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Windows 8.1 Update 1 now rumored to arrive in April

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Windows 8.1 Update 1
Windows 8.1 Update 1

Microsoft is currently preparing a PC-focused "Update 1" to Windows 8.1. While an early version of the update leaked online earlier this week, the software maker is now believed to be preparing a final release in April. Initial reports suggested Microsoft would aim to deliver Windows 8.1 Update 1 in March, but ZDNet now claims this has shifted a month to April 8th. That date aligns with Microsoft’s monthly Patch Tuesday round of fixes, and it’s rumored that the company will distribute the update through Windows Update rather than the Windows Store. It also aligns with Microsoft's Build conference, which will be held between April 2nd and 4th. Microsoft is expected to announce and detail the update at Build, before releasing it days later.

An update for keyboard and mouse users

Windows 8.1 Update 1 is largely focused on improving the experience for traditional desktop PC owners who use the latest OS with a mouse and keyboard. Microsoft is adding a new title bar for its Windows 8-style ("Metro") apps that allows you to close, minimize, and snap apps to appear side by side with a mouse. It’s visible when you mouse over a small area at the top of apps, and is part of of a number of other mouse-focused changes. Right-clicking on Live Tiles produces context menus in early test versions of Windows 8.1 Update 1, and there’s even a search button and shutdown option straight on the Start Screen.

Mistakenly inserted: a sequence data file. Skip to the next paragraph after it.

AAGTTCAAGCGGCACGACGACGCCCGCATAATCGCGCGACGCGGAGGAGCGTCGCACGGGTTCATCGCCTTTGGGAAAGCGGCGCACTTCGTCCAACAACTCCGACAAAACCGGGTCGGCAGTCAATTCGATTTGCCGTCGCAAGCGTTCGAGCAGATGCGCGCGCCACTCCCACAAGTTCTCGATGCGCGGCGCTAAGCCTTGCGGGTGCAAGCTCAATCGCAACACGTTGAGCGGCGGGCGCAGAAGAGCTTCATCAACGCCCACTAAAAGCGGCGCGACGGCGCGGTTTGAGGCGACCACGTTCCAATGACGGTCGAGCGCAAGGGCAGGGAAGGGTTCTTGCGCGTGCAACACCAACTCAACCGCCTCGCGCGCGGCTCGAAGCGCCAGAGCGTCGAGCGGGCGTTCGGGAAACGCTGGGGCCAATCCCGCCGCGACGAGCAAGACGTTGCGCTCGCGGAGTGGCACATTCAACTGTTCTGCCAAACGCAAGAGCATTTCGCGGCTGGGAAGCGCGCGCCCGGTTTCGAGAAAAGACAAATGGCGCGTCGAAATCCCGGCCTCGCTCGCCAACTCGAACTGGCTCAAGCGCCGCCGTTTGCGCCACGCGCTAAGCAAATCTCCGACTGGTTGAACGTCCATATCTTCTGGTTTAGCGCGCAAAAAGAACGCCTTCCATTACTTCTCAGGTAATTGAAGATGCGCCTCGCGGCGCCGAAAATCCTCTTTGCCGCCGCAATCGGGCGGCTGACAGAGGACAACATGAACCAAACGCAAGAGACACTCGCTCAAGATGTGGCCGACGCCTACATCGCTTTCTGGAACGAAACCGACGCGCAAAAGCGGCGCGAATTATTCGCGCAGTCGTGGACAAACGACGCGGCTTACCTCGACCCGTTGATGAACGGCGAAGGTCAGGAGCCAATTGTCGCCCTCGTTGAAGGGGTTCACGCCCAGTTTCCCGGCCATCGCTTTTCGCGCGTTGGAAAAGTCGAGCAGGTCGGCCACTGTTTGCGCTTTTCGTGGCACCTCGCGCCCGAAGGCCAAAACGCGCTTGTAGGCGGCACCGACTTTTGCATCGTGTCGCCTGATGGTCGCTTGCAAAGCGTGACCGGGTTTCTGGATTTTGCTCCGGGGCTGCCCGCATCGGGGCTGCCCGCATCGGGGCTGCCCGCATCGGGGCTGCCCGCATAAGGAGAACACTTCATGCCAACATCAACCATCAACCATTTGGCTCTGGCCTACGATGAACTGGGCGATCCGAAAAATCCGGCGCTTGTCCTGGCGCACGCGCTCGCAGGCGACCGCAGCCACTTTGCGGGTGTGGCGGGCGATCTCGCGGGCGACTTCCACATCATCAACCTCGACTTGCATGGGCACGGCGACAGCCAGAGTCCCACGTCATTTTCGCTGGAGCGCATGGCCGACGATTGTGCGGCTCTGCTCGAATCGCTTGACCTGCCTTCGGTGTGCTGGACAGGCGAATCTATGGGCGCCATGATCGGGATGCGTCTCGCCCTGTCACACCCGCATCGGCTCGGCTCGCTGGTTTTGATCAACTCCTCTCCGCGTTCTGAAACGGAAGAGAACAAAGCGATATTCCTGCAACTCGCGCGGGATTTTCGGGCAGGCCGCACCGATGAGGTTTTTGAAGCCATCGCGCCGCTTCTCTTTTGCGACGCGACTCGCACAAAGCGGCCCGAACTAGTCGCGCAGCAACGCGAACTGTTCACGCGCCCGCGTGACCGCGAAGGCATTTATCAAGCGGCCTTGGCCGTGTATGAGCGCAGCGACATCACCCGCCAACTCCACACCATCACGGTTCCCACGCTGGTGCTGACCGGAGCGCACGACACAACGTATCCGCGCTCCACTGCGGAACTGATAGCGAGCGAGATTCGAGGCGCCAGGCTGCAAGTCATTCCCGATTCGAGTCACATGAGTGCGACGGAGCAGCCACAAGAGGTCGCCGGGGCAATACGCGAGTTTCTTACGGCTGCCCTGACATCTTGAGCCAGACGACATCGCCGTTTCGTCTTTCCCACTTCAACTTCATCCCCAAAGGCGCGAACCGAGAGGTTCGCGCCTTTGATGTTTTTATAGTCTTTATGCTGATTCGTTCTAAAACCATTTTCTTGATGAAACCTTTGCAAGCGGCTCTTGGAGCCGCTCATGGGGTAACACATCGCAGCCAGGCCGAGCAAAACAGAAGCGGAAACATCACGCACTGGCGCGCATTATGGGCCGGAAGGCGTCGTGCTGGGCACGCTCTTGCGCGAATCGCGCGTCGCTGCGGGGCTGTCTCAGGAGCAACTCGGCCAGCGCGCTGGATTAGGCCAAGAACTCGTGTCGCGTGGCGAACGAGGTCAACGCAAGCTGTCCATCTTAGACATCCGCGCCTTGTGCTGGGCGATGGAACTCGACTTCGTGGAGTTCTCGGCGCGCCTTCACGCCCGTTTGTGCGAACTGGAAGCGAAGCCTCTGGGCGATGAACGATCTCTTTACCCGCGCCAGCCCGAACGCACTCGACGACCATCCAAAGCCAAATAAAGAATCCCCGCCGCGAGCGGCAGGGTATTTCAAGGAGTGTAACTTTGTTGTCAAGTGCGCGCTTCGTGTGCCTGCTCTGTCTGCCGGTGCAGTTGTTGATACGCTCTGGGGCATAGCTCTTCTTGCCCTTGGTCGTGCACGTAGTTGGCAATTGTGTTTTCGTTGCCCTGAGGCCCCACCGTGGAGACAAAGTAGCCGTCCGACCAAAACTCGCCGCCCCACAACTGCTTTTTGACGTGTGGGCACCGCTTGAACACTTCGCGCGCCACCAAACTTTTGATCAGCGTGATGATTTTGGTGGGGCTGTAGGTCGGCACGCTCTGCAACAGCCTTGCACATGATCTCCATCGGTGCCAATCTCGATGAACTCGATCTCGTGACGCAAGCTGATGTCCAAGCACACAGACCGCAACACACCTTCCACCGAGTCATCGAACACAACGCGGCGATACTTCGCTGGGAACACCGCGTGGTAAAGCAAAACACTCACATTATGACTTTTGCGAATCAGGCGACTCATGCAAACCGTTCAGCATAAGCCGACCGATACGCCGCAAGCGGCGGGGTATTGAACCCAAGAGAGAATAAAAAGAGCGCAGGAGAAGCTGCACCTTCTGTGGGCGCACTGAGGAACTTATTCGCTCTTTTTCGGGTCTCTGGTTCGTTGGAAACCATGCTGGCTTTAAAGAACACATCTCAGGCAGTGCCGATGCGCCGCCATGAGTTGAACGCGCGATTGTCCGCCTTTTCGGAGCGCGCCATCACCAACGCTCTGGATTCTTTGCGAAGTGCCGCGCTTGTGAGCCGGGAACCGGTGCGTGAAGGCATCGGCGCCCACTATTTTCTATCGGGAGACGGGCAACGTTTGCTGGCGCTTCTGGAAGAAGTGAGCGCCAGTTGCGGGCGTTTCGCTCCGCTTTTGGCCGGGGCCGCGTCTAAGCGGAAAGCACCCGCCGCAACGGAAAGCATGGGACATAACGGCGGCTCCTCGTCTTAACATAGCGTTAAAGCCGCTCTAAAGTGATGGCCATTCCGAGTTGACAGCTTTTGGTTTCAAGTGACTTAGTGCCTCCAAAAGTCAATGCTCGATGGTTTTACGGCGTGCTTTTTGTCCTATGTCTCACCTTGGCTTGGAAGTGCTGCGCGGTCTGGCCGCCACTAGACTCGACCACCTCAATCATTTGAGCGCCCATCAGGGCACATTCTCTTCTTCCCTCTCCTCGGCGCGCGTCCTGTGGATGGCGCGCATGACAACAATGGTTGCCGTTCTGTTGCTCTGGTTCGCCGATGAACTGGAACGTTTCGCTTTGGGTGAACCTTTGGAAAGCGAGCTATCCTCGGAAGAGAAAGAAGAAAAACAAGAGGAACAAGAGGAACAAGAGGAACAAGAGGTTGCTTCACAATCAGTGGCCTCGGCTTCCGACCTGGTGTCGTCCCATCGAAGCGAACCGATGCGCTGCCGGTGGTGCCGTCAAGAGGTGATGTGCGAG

Other changes include a new option to allow Metro apps to be displayed in the desktop taskbar, and the ability to show the taskbar within Metro apps when you mouse over a small area at the bottom of apps. Microsoft is also introducing a new Enterprise Mode for Internet Explorer with Update 1, and the company is focused on reducing the amount of space the entire OS takes up. A disk space management tool can also be found in the leaked Windows 8.1 Update 1 build.

One of the more puzzling aspects to Windows 8.1 Update 1 is Microsoft’s testing of a boot-to-desktop change. While some early builds have enabled this by default, possibly due to an upgrade bug during testing, The Verge understands that Microsoft is planning to make an OEM policy change regardless. Sources familiar with Microsoft’s Windows work have revealed that the software giant will soon allow PC makers to enable boot-to-desktop by default on machines without a touchscreen. Previously, PC makers have had to keep the feature disabled despite its introduction in Windows 8.1.